Martin Luther King III says the doors in his house "began to shake and rattle" as Chauvin was found guilty of Floyd's murder
Martin Luther King III described the "amazing" moment that Chauvin's guilty verdict was announced
Martin Luther King III has responded to the news that Derek Chauvin was found guilty of George Floyd's murder.
The eldest son of the Martin Luther King Junior appeared on Times Radio on Sunday afternoon to share his reaction to Chauvin's guilty verdict.
The human rights leader said he immediately felt "relief" when the verdict was read out.
"None of us really unequivocally would've been able to say that, although it appeared as an open and shut case, that has not been the experience that the black and brown communities have witnessed."
He said: "When the news first came out in our home, I was in another floor ... and when the first count was read as guilty," he continued, "the doors.. began to shake and rattle."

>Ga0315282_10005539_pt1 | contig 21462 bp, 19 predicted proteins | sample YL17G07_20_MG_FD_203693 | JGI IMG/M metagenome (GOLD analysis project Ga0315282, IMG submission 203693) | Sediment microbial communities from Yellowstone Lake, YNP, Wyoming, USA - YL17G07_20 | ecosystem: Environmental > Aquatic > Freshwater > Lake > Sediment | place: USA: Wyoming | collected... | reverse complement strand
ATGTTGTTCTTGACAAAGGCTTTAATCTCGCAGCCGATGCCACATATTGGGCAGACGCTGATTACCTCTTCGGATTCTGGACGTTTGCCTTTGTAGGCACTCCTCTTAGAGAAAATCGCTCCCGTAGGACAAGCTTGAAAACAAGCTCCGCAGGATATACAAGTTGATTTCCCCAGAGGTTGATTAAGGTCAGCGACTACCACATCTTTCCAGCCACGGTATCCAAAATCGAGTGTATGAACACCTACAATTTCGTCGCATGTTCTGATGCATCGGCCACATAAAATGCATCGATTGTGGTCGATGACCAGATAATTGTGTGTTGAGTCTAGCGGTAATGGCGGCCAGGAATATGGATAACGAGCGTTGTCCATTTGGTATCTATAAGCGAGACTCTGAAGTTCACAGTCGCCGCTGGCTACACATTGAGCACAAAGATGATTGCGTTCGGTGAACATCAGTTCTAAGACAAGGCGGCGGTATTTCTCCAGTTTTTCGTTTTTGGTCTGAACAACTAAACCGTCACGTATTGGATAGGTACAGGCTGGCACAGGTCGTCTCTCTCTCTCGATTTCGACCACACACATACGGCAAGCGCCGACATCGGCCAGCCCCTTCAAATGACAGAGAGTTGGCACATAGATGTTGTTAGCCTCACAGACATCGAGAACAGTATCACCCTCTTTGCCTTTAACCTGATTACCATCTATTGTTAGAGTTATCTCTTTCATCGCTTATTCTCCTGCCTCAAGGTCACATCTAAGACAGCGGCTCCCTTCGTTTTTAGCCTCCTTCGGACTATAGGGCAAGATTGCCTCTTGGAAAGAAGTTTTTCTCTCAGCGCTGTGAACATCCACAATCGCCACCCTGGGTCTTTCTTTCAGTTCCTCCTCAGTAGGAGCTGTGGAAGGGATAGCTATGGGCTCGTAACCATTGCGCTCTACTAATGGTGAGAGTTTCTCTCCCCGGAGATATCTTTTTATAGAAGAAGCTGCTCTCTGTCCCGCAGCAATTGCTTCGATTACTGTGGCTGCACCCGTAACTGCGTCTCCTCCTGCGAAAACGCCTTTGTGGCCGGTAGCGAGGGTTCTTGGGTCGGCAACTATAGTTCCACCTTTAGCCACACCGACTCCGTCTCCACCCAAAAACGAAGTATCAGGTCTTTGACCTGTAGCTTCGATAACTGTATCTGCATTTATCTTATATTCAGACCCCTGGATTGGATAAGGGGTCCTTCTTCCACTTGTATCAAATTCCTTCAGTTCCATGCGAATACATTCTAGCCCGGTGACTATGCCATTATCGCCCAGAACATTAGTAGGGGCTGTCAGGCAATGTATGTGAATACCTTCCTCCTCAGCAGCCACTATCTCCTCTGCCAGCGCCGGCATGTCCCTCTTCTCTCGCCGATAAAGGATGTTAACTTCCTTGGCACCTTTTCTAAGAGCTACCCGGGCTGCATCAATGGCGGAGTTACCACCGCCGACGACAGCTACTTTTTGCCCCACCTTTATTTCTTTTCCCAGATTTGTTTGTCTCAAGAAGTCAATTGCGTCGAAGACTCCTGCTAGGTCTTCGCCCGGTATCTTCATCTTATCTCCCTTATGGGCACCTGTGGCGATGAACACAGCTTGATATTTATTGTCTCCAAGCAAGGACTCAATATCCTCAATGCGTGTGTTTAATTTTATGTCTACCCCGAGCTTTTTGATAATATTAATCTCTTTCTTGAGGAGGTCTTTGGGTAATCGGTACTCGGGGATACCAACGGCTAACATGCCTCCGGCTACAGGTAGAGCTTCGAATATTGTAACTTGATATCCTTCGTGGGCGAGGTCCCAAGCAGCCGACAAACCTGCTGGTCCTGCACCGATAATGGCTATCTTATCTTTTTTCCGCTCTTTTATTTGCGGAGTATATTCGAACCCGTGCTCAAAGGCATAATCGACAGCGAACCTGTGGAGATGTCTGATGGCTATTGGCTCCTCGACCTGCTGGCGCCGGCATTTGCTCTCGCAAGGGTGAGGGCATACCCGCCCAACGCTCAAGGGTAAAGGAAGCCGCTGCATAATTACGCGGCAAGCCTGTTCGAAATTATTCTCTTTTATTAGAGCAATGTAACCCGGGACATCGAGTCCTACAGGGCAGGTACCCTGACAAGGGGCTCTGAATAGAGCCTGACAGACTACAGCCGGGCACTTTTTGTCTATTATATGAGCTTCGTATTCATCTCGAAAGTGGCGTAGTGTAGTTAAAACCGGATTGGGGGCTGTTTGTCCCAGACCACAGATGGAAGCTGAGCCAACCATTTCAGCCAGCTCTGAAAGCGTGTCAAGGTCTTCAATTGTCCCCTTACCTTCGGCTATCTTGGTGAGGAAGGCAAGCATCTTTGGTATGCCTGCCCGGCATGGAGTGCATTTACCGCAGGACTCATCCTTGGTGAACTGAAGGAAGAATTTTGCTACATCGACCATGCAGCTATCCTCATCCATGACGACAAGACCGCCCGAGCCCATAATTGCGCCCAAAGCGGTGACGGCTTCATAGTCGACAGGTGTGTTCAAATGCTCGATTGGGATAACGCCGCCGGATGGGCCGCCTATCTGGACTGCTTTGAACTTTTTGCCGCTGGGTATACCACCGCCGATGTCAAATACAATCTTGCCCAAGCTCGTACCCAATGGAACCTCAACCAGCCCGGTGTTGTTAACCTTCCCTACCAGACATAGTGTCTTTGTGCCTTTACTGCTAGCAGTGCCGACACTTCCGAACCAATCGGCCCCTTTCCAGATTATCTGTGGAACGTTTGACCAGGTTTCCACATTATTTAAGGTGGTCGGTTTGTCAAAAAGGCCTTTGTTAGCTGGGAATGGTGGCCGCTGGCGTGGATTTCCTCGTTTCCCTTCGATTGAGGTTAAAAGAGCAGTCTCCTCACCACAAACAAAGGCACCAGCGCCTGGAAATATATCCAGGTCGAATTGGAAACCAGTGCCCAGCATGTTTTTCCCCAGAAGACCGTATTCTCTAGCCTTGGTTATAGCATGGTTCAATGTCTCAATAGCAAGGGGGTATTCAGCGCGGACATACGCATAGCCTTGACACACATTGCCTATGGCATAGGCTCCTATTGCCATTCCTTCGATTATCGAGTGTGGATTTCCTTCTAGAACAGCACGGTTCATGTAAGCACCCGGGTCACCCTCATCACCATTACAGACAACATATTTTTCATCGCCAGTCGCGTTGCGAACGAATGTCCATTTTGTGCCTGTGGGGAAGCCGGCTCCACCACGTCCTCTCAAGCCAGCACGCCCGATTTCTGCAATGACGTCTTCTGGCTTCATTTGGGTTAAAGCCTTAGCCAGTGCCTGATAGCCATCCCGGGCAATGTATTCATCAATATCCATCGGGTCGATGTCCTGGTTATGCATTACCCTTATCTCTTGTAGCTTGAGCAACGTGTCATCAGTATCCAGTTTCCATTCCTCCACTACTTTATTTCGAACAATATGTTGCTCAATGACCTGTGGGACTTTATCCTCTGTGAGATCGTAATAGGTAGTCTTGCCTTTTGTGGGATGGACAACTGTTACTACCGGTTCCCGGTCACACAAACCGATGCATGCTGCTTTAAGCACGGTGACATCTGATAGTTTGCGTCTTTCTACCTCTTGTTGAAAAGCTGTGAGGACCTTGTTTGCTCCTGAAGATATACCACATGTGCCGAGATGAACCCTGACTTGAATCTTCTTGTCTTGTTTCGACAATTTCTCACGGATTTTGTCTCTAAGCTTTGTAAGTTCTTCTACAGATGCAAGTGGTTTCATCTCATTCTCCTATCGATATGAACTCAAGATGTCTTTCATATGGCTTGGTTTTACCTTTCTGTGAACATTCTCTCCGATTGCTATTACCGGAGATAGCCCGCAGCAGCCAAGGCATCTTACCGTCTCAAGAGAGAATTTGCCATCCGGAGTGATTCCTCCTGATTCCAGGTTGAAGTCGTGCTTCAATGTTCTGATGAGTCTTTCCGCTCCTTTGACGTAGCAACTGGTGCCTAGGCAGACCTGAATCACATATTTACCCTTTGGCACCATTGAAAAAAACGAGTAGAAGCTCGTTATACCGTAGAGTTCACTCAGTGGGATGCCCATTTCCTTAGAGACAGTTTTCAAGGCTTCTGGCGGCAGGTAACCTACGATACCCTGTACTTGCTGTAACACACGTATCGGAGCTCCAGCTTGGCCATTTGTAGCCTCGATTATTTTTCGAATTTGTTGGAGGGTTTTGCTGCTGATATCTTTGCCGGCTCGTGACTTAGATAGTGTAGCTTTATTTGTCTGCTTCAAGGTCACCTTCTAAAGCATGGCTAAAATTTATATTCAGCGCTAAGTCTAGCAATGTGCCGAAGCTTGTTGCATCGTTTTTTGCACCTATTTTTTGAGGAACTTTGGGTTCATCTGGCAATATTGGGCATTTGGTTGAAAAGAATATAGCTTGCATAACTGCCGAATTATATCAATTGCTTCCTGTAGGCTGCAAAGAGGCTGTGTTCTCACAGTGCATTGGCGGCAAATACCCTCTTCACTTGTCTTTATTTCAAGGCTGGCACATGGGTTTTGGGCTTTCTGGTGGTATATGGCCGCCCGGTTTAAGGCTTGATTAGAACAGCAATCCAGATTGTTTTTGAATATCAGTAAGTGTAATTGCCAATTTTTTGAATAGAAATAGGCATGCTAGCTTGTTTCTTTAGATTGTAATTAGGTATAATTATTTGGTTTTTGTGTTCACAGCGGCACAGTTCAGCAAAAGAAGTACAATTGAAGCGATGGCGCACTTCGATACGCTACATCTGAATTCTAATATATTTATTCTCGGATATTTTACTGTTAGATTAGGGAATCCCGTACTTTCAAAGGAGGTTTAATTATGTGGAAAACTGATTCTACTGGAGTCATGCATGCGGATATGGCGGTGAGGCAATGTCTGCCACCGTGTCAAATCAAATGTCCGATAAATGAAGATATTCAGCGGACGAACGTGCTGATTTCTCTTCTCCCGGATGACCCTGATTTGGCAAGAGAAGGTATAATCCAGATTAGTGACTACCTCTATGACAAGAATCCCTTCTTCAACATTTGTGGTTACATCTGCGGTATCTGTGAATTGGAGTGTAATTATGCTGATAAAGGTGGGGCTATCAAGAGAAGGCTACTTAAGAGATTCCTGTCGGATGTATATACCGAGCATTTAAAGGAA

"So in my mind, my wife and I translated that as that's probably my father and mother looking down saying 'OK we're moving in the right direction'."
He added that there was "no wind" at all and said that it was "amazing" that something like that could occur.
'When the verdict came in, one of the doors in my house began shaking. That's probably my dad and mom saying we are moving in the right direction.''@OfficialMLK3, on hearing Derek Chavin been found guilty of George Floyd's murder.@ayeshahazarika pic.twitter.com/eOi9RkJxoO
— Times Radio (@TimesRadio) April 25, 2021
Martin Luther King III said: "There's so much more work that has to be done, as the President and Vice President and President Obama stated, and so many of us throughout this community."
"But we know this is an incredible, monumental moment that could begin the process of changing law enforcement in general because they know that there is now the serious prospect that you're going to be held accountable," he said.
Following the guilty verdict which had been anticipated by President Biden and many Americans, Martin Luther King III said that the US still had work to do in terms of tackling systemic racism.
Police brutality stems from a justice system that is deeply rooted in racism. We must continue the work of uprooting the systemic racism in our country.
— Martin Luther King III (@OfficialMLK3) April 21, 2021
He said: "Police brutality stems from a justice system that is deeply rooted in racism. We must continue the work of uprooting the systemic racism in our country."